If history repeats itself, Bitcoin, the 10-year-old network that allows users to exchange value peer-to-peer, across borders and without any banks, will spark a reformation.
A new thesis that digs deep into the past to predict how the world’s leading cryptocurrency can reorganize global systems well into the future, charts how Bitcoin has become the linchpin for a new dynamic that will have a profound impact on society.
In an epic tweetstorm, Tuur Demeester, founder of Adamant Capital, writes,
“The main thesis of ‘The Bitcoin Reformation’ is that there are four fundamental parallels between the Protestant Reformation and the present day, which could signal profound societal and economic changes ahead.
This is the TL;DR version of a 13 page report. This tweetstorm shares the essence but strips away the little historical details that made it so fun to research and write. Check it out here.
The Protestant Reformation was a multi-generational conflict (16th-17th C.) that produced the separation of church and state, and which profoundly reshaped the economies of Europe and the New World. Today, bitcoin suggests that it’s possible to separate _money_ and state.
Aside from the four general Reformation parallels, our report also suggests that there are significant similarities between the innovative economy of 17th century Netherlands and the bitcoin economy today. This may give us insight into what’s coming for bitcoin.”
Demeester speculates that Bitcoin’s primary drivers will be in saving, lending and underwriting, along with bonds, annuities, loans, insurance and offshore banking that turns into Bitcoin banking. He also notes that the initial exchange offering, an instrument used by entrepreneurs to fund projects designed to grow the crypto ecosystem, is expected to rise.
6/ So let’s dig in. What are the four requirements of a reformation? pic.twitter.com/7LsJhVztZU— Tuur Demeester (@TuurDemeester) November 7, 2019
Demeester says the impetus is there to change a system that’s built on inflation tax.
“First, we need a painful status quo in the form of a rent-seeking monopolistic service provider. In the 16th century that was the Catholic Church, today that is the financial system of fiat money and central banking.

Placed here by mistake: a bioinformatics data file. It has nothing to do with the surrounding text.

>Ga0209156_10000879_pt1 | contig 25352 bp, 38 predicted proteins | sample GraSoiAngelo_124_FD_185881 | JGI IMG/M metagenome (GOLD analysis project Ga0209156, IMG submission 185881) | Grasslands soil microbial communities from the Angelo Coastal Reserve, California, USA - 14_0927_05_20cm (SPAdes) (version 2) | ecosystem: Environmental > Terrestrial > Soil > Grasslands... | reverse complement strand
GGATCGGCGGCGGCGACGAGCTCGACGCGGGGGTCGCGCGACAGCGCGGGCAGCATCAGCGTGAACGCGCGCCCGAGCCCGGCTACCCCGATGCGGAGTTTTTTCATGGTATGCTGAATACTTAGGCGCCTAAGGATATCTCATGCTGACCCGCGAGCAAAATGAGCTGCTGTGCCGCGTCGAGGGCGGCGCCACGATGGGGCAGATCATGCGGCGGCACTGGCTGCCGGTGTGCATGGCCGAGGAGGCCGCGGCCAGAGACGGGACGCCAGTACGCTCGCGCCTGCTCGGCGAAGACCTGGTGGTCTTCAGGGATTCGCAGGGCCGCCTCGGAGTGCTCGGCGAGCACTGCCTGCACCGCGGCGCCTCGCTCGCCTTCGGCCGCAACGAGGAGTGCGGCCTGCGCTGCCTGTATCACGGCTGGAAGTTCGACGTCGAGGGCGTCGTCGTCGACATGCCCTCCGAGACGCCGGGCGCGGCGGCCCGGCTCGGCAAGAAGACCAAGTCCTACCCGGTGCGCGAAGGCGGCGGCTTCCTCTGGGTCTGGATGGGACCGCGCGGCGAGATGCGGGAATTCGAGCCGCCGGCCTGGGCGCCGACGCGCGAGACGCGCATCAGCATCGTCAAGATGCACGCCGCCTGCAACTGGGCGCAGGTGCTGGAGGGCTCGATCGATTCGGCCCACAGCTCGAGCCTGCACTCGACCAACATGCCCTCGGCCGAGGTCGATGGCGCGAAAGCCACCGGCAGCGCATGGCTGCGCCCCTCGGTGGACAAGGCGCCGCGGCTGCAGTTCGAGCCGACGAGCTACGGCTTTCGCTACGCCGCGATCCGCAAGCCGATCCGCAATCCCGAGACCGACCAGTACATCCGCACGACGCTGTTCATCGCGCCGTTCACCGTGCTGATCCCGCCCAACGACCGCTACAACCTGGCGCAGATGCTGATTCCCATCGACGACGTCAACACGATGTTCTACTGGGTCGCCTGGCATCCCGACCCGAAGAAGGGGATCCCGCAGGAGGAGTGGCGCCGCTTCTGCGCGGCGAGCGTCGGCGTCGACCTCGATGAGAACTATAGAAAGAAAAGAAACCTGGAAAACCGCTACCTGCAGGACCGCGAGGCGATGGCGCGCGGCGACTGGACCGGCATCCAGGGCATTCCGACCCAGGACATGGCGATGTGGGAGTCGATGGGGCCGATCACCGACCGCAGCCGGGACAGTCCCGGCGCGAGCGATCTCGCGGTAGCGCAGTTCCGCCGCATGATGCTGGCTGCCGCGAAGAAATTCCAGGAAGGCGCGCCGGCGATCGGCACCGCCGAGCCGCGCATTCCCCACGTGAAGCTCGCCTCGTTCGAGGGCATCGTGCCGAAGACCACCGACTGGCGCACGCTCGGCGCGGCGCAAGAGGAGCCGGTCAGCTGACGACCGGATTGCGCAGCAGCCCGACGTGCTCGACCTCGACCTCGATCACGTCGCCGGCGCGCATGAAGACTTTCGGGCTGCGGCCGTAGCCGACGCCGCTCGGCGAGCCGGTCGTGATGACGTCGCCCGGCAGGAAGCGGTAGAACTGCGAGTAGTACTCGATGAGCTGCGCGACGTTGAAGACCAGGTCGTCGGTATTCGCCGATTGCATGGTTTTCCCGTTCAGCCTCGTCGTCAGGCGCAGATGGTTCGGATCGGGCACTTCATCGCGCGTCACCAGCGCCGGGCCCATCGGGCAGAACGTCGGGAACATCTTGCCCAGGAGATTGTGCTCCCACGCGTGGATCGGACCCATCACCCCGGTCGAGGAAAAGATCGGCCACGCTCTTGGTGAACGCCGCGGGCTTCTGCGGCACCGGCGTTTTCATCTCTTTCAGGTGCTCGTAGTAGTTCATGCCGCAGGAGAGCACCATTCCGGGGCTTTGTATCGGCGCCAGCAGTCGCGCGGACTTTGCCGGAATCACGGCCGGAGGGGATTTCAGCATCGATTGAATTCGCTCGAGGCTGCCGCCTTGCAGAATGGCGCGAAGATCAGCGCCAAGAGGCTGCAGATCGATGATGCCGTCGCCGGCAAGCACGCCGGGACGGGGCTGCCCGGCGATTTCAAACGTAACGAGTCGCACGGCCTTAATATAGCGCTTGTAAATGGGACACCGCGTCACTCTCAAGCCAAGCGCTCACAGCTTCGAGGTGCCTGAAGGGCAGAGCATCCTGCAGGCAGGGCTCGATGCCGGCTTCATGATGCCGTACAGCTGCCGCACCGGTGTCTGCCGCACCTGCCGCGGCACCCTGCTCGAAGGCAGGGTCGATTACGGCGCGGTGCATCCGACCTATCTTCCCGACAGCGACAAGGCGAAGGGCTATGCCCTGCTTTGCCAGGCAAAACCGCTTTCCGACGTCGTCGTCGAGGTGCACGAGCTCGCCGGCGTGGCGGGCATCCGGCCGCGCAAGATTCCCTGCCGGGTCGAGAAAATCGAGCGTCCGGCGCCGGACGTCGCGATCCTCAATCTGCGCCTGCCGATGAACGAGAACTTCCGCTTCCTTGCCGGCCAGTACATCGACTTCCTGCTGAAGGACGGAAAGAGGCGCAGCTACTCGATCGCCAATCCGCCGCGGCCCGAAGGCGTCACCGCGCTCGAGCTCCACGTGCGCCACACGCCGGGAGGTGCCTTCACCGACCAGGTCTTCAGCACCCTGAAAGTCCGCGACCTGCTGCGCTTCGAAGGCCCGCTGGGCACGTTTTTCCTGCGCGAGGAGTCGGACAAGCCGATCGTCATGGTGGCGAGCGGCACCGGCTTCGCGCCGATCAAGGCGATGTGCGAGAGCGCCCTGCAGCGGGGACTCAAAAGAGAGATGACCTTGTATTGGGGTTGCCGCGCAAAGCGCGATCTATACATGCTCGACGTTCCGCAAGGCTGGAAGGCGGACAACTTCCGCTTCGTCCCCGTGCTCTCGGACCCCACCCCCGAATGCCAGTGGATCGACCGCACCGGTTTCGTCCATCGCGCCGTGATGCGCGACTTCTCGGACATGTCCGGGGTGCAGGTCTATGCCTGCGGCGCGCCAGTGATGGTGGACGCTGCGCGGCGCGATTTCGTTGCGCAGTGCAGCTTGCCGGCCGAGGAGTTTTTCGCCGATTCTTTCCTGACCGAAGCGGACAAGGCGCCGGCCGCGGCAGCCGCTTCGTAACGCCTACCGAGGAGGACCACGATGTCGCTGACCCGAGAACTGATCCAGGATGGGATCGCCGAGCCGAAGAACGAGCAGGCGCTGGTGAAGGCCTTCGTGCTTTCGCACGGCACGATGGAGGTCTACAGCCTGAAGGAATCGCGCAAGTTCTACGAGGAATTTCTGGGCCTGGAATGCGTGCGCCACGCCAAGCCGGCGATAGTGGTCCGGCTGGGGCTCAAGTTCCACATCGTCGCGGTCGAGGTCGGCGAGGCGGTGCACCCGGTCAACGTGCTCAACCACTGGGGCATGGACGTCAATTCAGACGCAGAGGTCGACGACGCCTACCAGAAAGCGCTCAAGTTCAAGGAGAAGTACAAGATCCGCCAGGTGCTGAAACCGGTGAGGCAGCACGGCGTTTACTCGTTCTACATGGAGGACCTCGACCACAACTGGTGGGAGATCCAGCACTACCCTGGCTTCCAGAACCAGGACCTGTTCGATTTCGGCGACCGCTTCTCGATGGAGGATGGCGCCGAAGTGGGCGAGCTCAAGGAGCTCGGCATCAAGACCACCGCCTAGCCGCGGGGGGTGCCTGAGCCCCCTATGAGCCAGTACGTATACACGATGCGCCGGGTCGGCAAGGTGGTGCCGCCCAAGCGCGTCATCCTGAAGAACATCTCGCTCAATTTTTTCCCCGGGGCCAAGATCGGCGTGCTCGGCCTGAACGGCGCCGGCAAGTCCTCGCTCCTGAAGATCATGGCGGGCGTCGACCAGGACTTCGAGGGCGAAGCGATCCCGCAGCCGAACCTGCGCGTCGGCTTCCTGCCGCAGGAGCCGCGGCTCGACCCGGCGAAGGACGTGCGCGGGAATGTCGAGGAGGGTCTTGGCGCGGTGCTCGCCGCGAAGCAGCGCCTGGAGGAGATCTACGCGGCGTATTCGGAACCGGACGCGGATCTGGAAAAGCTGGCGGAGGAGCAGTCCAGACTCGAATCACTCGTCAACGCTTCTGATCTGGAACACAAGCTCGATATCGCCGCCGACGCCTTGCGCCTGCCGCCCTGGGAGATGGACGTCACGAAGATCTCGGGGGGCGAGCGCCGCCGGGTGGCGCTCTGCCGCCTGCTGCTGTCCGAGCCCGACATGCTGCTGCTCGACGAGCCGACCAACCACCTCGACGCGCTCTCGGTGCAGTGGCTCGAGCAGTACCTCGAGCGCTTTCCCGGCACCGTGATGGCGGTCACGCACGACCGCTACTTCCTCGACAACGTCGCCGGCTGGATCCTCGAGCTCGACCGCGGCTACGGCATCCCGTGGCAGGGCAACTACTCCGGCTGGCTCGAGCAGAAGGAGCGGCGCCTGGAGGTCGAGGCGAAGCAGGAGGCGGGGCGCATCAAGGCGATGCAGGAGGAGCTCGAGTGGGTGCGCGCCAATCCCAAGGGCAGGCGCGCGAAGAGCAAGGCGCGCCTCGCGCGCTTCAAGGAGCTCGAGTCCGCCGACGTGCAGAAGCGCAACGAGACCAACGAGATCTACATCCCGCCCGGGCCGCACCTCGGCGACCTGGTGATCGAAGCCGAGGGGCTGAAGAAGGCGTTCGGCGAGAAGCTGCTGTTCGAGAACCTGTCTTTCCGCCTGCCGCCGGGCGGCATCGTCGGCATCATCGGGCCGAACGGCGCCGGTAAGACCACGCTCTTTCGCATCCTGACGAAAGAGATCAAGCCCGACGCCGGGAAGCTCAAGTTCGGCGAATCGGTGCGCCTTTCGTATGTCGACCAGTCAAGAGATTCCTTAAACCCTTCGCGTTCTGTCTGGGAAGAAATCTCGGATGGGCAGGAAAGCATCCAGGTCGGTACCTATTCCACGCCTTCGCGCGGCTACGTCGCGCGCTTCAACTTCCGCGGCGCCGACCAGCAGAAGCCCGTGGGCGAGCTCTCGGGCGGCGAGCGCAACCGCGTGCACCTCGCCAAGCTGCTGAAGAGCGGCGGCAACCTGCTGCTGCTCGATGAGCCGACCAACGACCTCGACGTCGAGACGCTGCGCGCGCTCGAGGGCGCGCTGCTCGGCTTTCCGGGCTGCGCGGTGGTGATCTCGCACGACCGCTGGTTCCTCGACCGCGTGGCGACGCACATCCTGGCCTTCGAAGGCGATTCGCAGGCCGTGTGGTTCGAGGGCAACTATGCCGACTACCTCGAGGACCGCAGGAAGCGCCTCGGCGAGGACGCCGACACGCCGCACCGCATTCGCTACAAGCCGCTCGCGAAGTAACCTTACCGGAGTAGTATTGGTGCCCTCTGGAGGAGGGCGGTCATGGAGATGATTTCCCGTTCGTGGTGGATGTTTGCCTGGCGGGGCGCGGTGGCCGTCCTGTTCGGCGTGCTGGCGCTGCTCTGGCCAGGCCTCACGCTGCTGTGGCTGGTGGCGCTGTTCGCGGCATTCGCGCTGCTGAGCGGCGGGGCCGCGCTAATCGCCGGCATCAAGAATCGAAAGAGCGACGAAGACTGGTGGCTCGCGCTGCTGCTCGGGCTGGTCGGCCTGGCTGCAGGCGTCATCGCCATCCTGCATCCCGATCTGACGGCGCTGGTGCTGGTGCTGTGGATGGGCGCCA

The service provided by the Church was access into heaven (for which it charged money by selling indulgences). The service provided by the financial system today is access to ‘financial heaven’ (for which it charges money in the form of inflation tax).
The second requirement for a reformation is a technological revolution, which acts as a general accelerant in the battle of ideas: it lowers the cost of both information and travel.
The most important 16th century innovations were in the area of maritime exploration, international business, and of course the printing press, which, in one century, lowered the price of a book from a full year’s wage to the equivalent of a chicken.
The current-day technological revolution is digital: telecommunications, computation, data storage, open source software, cryptography, and of course the internet. The cost of 1 Mb/s bandwidth dropped by 99% in 20 years, from $100K to under $10.
Third, we need people who have something to fight for. In the 16th century that was the merchant class, today that is the millennial generation who don’t trust the financial system and who are heavily invested in technology.
And the final requirement for a reformation is for the rebels to have credible strategies of defense. The Dutch protestants mastered water as a defensive moat against invasions, the millennials have cryptography at their disposal.
Another parallel are the memes! The Protestants had slogans voicing their resolve to cut out the Church as a middle man:
– Sola Fide (faith alone is enough, no need for a priest), and
– Sola Scriptura (the bible is enough, you can now read it in your own language).
Bitcoiners also have slogans which underscore their resolve to cut out trusted third parties:
– Vires in Numeris
– Don’t Trust, Verify
– Not Your Keys, not Your Bitcoin
Over to the parallels between the financial economy of the Dutch Golden Age and that of Bitcoin today.
The Dutch perfected deposit banking, with the world famous Amsterdam Wisselbank. We see echoes of heir staunch emphasis on security in bitcoin banking today, which is innovating with trust-minimized solutions such as collaborative custody.
16th-17th century maritime trade was risky but lucrative, which was the perfect breeding ground for the insurance sector. In the bitcoin economy we are seeing (proto-)insurance arrangements that resemble Dutch practices.
The world’s first IPO was the East India Trading Company (VOC). Its shares were so liquid and desirable that they were widely used as collateral. Bitcoin is showing similar characteristics, and so may form the base collateral for deep lending and derivatives markets.
Finally there’s a parallel between how the Dutch accessed capital via annuities, and IEO tokens today which give bitcoin exchanges access to capital. Our report predicts bitcoin based mutual life insurance, which is the next evolutionary step after annuities.
The report’s conclusion: ‘Once in a while, the puzzle of circumstance fits together in a peculiar way… allowing for a spectacle of chain reactions that profoundly reshapes society. This happened 500 years ago, and it may be happening once more.’
We’ve added a four page chronology of the Protestant Reformation as an appendix. This should help better place the report’s analysis in its historical context.”